11 Amazing Space Travel Destinations

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Fire up the jet pack, suck in some thin air, get a taste of zero g – it's time to take one small step for yourself, and a giant leap for humanity.



Fire up the jet pack, suck in some thin air, get a taste of zero g – it's time to take one small step for yourself, and a giant leap for humanity.

Our friends at Lonely Planet assembled as list of 11 destinations related to space travel for the obsessed. Now all you have to do is decide whether to view space from the ground or in the clouds.



12 PHOTOS
11 Space Travel Destinations
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11 Amazing Space Travel Destinations (PHOTOS)

High on Palomar Mountain, at an elevation of roughly 5,900 feet to avoid light pollution, the Palomar Observatory in San Diego is simply spectacular – as large as Rome’s Pantheon.


It’s almost as beautiful as the Pantheon, too, with a classic design dating from the 1930s. The Observatory houses the world’s once-largest telescope, the 5.1m Hale Telescope, operated chiefly by computers now rather than humans. These days the observatory is chiefly used to track near-earth asteroids and is open to the public daily.

Located on the famous Cape Canaveral in Florida, this is the granddaddy of all space facilities, the launch pad for the Mercury, Gemini and Apollo programs, as well as the various space shuttles.


Remember masses of spectators gleefully cheering on astronauts ascending to the heavens; the Challenger shuttle falling to the sky to the horror of those watching…that’s all Kennedy. Anyone can witness history, as seen by Atlantis' final launch last week.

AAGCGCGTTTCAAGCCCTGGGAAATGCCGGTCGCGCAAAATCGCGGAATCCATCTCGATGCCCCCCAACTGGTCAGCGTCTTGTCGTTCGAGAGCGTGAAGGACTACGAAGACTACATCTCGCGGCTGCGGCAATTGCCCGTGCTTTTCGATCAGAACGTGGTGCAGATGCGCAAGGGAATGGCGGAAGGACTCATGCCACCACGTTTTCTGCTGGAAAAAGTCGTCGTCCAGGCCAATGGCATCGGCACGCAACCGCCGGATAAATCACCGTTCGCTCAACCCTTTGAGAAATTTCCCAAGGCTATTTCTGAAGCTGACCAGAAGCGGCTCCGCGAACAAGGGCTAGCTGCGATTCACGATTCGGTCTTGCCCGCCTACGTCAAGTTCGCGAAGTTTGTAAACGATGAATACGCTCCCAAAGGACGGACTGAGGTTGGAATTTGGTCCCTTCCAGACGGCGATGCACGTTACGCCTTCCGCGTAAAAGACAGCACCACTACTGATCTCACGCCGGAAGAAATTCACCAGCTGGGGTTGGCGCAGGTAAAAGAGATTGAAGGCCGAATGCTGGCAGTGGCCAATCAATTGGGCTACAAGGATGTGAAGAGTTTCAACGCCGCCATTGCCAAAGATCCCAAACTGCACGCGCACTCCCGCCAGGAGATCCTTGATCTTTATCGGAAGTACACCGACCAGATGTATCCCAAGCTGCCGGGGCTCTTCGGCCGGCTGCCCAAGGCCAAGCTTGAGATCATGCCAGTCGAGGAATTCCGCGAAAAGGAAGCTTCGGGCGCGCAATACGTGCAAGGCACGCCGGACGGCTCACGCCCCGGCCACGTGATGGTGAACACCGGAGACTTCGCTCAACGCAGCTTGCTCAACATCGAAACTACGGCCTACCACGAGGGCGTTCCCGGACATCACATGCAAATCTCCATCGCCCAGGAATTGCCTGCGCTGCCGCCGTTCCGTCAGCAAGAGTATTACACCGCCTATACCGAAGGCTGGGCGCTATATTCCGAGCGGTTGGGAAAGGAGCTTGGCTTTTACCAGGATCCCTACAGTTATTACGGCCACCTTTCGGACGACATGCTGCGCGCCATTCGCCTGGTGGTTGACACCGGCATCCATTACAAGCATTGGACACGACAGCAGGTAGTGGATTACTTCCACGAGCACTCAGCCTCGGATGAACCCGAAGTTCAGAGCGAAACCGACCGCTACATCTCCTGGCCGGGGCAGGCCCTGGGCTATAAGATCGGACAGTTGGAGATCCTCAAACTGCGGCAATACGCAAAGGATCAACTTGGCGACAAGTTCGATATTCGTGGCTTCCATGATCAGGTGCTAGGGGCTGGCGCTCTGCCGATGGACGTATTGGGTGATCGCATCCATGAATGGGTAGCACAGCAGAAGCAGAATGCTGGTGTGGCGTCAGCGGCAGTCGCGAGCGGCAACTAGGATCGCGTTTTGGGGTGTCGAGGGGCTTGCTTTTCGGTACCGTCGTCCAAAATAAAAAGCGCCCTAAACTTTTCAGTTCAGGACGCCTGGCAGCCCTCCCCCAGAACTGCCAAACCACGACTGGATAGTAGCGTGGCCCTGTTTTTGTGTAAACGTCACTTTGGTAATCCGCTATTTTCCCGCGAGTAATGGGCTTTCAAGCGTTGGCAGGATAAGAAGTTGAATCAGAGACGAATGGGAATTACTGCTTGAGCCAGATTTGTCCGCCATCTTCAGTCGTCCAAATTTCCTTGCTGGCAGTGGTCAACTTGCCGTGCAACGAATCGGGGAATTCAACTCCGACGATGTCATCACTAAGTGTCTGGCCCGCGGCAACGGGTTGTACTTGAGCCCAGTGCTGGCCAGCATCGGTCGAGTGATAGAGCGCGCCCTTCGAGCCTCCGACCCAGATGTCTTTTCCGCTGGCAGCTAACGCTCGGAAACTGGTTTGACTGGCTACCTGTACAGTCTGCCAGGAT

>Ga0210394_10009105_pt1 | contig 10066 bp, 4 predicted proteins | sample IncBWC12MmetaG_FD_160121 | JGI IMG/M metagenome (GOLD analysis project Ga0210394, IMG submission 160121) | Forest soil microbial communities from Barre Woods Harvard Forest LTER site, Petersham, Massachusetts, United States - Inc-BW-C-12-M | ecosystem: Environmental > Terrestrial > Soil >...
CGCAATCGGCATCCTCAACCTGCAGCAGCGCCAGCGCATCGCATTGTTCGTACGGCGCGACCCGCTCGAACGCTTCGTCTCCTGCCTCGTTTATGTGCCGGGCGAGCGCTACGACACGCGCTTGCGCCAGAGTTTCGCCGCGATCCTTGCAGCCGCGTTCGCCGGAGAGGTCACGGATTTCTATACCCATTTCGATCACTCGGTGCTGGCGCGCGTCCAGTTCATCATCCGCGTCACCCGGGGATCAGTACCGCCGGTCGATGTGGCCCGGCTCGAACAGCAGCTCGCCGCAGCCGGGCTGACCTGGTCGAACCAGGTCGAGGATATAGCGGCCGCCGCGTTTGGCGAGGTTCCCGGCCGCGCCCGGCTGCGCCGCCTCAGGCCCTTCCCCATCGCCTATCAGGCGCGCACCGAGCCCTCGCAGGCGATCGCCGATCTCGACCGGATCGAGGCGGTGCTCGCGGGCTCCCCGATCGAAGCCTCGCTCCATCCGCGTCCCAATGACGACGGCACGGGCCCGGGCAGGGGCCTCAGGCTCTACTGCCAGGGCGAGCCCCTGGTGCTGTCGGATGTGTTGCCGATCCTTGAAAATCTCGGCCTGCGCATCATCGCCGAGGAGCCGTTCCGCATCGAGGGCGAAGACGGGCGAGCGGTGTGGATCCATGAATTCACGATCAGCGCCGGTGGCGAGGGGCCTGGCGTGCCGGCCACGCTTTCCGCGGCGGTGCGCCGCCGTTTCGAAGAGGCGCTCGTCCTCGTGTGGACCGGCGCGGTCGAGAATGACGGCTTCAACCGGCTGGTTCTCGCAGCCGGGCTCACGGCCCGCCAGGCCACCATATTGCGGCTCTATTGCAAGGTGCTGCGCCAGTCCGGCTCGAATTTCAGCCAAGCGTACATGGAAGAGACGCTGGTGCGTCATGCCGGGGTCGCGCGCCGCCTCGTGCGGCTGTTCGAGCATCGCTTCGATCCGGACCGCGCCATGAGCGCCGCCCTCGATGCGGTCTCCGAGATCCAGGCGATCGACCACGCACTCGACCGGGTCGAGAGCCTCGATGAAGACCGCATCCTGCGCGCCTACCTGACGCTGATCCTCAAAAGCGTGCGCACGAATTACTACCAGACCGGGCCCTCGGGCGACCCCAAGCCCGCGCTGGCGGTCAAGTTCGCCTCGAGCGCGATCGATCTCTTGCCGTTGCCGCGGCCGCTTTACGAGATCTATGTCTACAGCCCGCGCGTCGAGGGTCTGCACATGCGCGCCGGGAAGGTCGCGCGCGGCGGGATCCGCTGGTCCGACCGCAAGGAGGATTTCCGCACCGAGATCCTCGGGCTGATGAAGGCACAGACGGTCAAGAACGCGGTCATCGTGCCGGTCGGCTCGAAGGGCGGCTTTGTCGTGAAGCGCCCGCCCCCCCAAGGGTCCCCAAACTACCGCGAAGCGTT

Fans of Borat may laugh, but Kazakhstan has at least one genuine tourist attraction: the Baikonur Cosmodrome, still under lease to the Russians.


This is the world’s oldest facility for launching space vehicles (Gagarin blasted off here) and has been a backdrop in Star Trek and William Gibson stories, among others.


Join a tour and geek out at the obligatory space museum, as well as seeing the facilities where rockets are prepared and the actual rockets themselves.

The Arecibo Observatory houses the world’s largest radio telescope, a beautiful structure (a work of art to many) featuring a huge, spherical reflector dish, nearly 985 feet in diameter, composed of 40,000 perforated aluminum panels embedded into the surrounding jungle.


Suspended by cables almost 460 feet above is a 900-tonne platform housing an extremely complicated system of antennas and units for focusing radio waves received from deepest space. It’s all far too complex to do justice to in 100 words. The telescope features in the films "GoldenEye" and "Contact." Thankfully, it is open to the public (or at least an observation platform is).

Like Arecibo, the VLA in New Mexico is also featured in "Contact", as well as in 2010 (sequel to 2001) and "Independence Day" – both films about alien contact.